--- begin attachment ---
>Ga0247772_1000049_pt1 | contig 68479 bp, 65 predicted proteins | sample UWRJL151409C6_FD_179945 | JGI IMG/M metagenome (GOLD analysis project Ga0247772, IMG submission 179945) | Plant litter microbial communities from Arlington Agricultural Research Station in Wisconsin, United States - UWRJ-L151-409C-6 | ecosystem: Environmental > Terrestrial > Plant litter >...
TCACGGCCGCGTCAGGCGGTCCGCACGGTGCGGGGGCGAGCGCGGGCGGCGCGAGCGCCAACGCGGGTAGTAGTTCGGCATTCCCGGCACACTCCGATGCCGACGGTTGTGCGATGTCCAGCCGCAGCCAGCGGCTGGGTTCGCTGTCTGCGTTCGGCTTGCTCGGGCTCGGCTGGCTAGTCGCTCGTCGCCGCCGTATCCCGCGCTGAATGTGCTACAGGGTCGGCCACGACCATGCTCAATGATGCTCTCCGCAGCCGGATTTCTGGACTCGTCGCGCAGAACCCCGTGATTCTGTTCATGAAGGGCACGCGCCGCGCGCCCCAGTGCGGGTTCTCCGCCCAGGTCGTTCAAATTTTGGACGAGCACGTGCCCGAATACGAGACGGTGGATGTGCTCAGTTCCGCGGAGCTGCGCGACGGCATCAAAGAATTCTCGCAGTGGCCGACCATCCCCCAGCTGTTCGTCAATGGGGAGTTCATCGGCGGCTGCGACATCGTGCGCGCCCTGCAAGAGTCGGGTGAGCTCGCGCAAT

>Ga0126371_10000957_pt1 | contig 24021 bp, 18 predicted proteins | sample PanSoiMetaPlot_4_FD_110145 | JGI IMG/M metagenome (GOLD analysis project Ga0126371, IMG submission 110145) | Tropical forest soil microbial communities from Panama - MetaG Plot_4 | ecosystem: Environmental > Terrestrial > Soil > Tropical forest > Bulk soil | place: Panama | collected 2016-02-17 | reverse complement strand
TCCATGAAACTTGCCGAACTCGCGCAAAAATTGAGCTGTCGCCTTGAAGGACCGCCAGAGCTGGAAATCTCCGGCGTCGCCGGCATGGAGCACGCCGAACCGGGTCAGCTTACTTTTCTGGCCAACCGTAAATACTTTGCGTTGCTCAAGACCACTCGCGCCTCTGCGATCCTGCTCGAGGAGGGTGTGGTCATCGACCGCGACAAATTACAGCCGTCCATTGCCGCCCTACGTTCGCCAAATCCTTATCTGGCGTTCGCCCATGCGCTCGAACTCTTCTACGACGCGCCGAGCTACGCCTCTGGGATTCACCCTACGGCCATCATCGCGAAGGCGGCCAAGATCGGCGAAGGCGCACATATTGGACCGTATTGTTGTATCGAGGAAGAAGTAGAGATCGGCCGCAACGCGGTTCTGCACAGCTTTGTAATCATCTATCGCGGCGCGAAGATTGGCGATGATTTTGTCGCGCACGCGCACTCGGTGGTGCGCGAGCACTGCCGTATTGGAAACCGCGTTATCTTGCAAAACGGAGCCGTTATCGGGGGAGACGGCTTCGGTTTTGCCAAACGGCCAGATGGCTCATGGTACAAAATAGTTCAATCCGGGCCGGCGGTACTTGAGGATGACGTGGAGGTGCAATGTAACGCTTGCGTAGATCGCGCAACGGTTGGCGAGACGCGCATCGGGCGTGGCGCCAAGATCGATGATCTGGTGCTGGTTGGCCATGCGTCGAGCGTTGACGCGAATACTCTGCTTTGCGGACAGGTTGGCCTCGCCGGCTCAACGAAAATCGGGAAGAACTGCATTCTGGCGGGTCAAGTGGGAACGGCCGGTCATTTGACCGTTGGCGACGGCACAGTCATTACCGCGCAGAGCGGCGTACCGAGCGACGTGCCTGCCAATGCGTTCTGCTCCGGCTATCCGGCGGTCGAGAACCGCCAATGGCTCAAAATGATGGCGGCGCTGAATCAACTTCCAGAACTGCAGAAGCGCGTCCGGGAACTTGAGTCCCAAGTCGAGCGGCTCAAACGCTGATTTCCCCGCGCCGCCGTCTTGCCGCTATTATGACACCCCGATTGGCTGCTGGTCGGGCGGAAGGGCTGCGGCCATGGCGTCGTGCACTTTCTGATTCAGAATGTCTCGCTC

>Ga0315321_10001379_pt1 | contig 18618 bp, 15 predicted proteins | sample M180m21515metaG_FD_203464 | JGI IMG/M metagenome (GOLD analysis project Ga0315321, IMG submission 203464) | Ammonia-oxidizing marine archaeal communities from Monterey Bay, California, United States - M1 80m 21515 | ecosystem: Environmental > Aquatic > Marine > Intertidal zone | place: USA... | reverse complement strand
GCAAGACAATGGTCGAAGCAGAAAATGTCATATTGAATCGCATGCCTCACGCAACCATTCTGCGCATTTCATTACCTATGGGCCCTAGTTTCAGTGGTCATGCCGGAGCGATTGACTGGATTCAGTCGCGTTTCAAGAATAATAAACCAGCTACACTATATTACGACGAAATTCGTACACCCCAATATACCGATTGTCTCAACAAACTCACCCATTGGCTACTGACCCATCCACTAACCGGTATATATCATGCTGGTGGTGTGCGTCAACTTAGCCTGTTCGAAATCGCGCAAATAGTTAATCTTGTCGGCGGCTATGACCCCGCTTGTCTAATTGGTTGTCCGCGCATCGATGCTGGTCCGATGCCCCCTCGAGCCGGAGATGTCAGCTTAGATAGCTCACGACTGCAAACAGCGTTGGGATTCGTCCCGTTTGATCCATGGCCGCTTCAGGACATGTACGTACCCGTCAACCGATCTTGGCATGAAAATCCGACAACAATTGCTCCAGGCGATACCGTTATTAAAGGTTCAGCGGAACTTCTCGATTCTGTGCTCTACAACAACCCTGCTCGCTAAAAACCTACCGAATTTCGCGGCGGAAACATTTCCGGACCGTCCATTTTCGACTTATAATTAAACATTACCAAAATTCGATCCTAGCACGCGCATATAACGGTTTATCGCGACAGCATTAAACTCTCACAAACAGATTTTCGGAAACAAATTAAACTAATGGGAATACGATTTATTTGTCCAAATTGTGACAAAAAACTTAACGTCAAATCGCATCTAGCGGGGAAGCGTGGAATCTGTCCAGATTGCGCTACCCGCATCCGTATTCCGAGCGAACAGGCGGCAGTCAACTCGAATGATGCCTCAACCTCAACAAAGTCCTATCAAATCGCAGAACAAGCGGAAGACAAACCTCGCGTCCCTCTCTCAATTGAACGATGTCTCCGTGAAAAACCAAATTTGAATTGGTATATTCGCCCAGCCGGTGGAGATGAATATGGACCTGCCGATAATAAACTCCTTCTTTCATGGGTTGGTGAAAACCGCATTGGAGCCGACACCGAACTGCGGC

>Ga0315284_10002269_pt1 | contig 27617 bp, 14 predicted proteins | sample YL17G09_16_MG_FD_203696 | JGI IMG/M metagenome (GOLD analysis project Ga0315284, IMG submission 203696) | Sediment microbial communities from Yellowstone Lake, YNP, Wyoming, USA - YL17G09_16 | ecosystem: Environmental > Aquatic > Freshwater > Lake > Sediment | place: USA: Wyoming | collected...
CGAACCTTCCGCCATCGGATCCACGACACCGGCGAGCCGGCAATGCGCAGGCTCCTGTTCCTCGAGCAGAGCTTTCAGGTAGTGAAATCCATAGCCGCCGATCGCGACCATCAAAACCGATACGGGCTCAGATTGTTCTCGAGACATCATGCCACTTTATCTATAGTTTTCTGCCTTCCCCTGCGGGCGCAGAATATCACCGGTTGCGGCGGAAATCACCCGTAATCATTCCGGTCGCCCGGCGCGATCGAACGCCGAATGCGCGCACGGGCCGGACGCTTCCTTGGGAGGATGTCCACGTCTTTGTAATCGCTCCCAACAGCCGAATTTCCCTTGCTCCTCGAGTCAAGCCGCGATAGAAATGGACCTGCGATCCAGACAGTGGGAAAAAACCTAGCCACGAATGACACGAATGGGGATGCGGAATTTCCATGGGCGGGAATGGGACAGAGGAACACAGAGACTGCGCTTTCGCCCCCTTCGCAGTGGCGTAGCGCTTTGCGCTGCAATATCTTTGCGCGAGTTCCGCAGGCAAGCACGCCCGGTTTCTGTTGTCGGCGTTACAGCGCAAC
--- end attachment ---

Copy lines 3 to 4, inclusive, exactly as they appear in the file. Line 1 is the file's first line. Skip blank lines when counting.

>Ga0126371_10000957_pt1 | contig 24021 bp, 18 predicted proteins | sample PanSoiMetaPlot_4_FD_110145 | JGI IMG/M metagenome (GOLD analysis project Ga0126371, IMG submission 110145) | Tropical forest soil microbial communities from Panama - MetaG Plot_4 | ecosystem: Environmental > Terrestrial > Soil > Tropical forest > Bulk soil | place: Panama | collected 2016-02-17 | reverse complement strand
TCCATGAAACTTGCCGAACTCGCGCAAAAATTGAGCTGTCGCCTTGAAGGACCGCCAGAGCTGGAAATCTCCGGCGTCGCCGGCATGGAGCACGCCGAACCGGGTCAGCTTACTTTTCTGGCCAACCGTAAATACTTTGCGTTGCTCAAGACCACTCGCGCCTCTGCGATCCTGCTCGAGGAGGGTGTGGTCATCGACCGCGACAAATTACAGCCGTCCATTGCCGCCCTACGTTCGCCAAATCCTTATCTGGCGTTCGCCCATGCGCTCGAACTCTTCTACGACGCGCCGAGCTACGCCTCTGGGATTCACCCTACGGCCATCATCGCGAAGGCGGCCAAGATCGGCGAAGGCGCACATATTGGACCGTATTGTTGTATCGAGGAAGAAGTAGAGATCGGCCGCAACGCGGTTCTGCACAGCTTTGTAATCATCTATCGCGGCGCGAAGATTGGCGATGATTTTGTCGCGCACGCGCACTCGGTGGTGCGCGAGCACTGCCGTATTGGAAACCGCGTTATCTTGCAAAACGGAGCCGTTATCGGGGGAGACGGCTTCGGTTTTGCCAAACGGCCAGATGGCTCATGGTACAAAATAGTTCAATCCGGGCCGGCGGTACTTGAGGATGACGTGGAGGTGCAATGTAACGCTTGCGTAGATCGCGCAACGGTTGGCGAGACGCGCATCGGGCGTGGCGCCAAGATCGATGATCTGGTGCTGGTTGGCCATGCGTCGAGCGTTGACGCGAATACTCTGCTTTGCGGACAGGTTGGCCTCGCCGGCTCAACGAAAATCGGGAAGAACTGCATTCTGGCGGGTCAAGTGGGAACGGCCGGTCATTTGACCGTTGGCGACGGCACAGTCATTACCGCGCAGAGCGGCGTACCGAGCGACGTGCCTGCCAATGCGTTCTGCTCCGGCTATCCGGCGGTCGAGAACCGCCAATGGCTCAAAATGATGGCGGCGCTGAATCAACTTCCAGAACTGCAGAAGCGCGTCCGGGAACTTGAGTCCCAAGTCGAGCGGCTCAAACGCTGATTTCCCCGCGCCGCCGTCTTGCCGCTATTATGACACCCCGATTGGCTGCTGGTCGGGCGGAAGGGCTGCGGCCATGGCGTCGTGCACTTTCTGATTCAGAATGTCTCGCTC